The 64-bit APIs
While 64-bit hardware, virtual memory, and related improvements benefit even 32-bit software running on Mac OS X, the greatest advantage comes when running 64-bit software, particularly on Intel Macs, where a combination of factors combine to result in a significant overall improvement when using both 64-bit hardware and software. That makes the release of 64-bit Mac apps an important topic.
Apple's cancelation of portions of 64-bit Carbon hamstrung legacy code developers such as Adobe, meaning that Photoshop CS4 will only be available as a 32-bit app on the Mac. Currently, the only 64-bit apps Apple ships with Leopard are Xcode, Chess, Java, and Quartz Composer.
Snow Leopard, which will run on both 32- and 64-bit Intel Macs, will deliver 64-bit apps across the board (that is, universal "32/64-bit apps" that run on either architecture appropriately). That will give a nice boost to users of 64-bit Intel Macs (most of the Macs sold over the last two years), who have so far been hampered by the TLB flush issue currently affecting 32-bit apps, as described in the previous segment.
New 64-bit apps on Snow Leopard will get an even bigger boost from being able to take advantage of the additional registers on x64 that are so desperately missing from the 32-bit x86 architecture (but not PowerPC).
The significant boost that comes from recompiling Intel Mac apps as 64-bit, added to the relative ease in delivering them and the increasingly large share of the Mac installed base running a 64-bit OS, should result in lots of new support for 64-bit apps over the next year. Additionally, a lot of the code that would benefit most from 64-bits is from the open source world, making Mac OS X's compatibility with the LP64 model used by 64-bit Linux useful as well.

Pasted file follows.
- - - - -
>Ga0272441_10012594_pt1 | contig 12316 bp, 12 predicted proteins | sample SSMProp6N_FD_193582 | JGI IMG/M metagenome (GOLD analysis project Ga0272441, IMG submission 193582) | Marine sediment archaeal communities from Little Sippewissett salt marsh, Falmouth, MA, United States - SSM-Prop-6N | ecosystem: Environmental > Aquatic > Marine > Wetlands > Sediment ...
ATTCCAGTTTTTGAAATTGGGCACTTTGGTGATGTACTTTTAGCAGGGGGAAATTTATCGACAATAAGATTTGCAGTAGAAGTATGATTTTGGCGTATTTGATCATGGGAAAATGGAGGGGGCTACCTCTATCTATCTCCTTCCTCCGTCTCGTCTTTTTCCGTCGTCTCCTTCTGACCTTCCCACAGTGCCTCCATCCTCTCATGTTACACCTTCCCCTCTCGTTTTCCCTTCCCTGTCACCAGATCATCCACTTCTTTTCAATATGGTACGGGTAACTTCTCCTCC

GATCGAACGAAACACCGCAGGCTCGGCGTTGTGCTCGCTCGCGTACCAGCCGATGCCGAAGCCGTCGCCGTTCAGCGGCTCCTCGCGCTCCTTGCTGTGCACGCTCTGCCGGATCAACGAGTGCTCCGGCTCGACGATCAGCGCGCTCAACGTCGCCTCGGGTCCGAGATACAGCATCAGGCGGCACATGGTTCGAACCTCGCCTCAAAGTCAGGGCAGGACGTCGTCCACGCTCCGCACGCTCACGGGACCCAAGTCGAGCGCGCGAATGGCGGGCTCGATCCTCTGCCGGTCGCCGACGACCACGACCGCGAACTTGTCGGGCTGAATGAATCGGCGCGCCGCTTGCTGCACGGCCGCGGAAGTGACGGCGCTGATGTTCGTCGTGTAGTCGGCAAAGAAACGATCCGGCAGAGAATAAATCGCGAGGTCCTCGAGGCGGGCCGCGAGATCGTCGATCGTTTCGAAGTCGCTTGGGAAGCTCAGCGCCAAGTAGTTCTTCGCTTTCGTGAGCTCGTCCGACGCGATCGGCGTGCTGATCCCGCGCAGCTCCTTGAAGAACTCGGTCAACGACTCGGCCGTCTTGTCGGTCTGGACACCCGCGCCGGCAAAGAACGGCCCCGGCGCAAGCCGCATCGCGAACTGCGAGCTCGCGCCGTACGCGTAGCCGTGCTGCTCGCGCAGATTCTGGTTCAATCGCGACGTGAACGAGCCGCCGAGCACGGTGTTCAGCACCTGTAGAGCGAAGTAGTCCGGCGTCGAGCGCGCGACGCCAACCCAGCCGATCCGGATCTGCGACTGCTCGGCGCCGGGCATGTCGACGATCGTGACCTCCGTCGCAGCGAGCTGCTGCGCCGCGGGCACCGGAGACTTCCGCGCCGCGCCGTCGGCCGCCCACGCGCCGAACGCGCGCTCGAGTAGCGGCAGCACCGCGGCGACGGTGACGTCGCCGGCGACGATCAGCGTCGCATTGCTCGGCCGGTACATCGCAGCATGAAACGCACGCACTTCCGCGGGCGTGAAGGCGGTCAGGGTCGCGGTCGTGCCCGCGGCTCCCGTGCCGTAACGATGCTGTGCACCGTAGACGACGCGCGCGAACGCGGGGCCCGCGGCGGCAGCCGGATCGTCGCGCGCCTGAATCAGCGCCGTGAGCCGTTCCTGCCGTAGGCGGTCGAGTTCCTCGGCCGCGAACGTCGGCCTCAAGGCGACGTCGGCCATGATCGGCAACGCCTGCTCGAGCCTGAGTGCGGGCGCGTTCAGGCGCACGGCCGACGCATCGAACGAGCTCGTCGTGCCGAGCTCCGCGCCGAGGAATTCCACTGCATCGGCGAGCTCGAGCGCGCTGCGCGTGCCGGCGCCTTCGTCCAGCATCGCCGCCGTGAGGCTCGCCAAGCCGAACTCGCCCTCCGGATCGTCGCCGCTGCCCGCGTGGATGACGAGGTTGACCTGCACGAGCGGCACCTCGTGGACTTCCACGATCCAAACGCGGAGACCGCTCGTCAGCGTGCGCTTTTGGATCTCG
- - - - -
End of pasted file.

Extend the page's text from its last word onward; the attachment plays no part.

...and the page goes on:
On page 2 of 2: What About Proprietary Apps?; More 64-bit Macs?; and Can Apple maintain its 64-bit lead?
Apple still hasn't said anything about when its own Pro Apps will move to 64-bit. Aperture, Final Cut Studio, and Logic Studio are all prime candidates for the move, as they handle huge data sets that demand fast and wide access to RAM.
Final Cut Pro and Logic both use the same Carbon API that Photoshop does, so it will be interesting to see how quickly Apple can eat its own Cocoa dog food, or whether Adobe's complaints about Carbon are also a serious problem for Apple, too. If not releasing 64-bit Carbon really was a show stopper for developers, Apple not only knows their pain but would also be experiencing it firsthand itself.
Interestingly, Adobe has already delivered a 64-bit version of Lightroom, an app which was written from scratch using Cocoa and therefore easier to release as 64-bit. Apple still hasn't delivered a 64-bit version of Aperture, which is Lightroom's main competitor. Aperture along with the Logic Studio and Final Cut Studio apps will likely be updated this winter or in the spring, and should make the move to 64-bits at that time, although Apple hasn't committed to that. Along with the late summer release of Snow Leopard, 2009 looks like it will be the year of 64-bit apps. Two weeks ago, Maxon released its CINEMA 4D R11 as a 64-bit Cocoa app.
Windows is seeing new interest in 64-bits as well, in part because the limitations of 32-bit memory are more onerous on Windows, where there's no relief for the MMIO or 2GB app limit problems, and no PAE relief either. However, Microsoft's 64-bit strategy suffers a lot of compatibility problems from third party hardware vendors that Apple doesn't have to deal with in many cases. Mac OS X only has to run on a limited number of premium hardware machines from one vendor.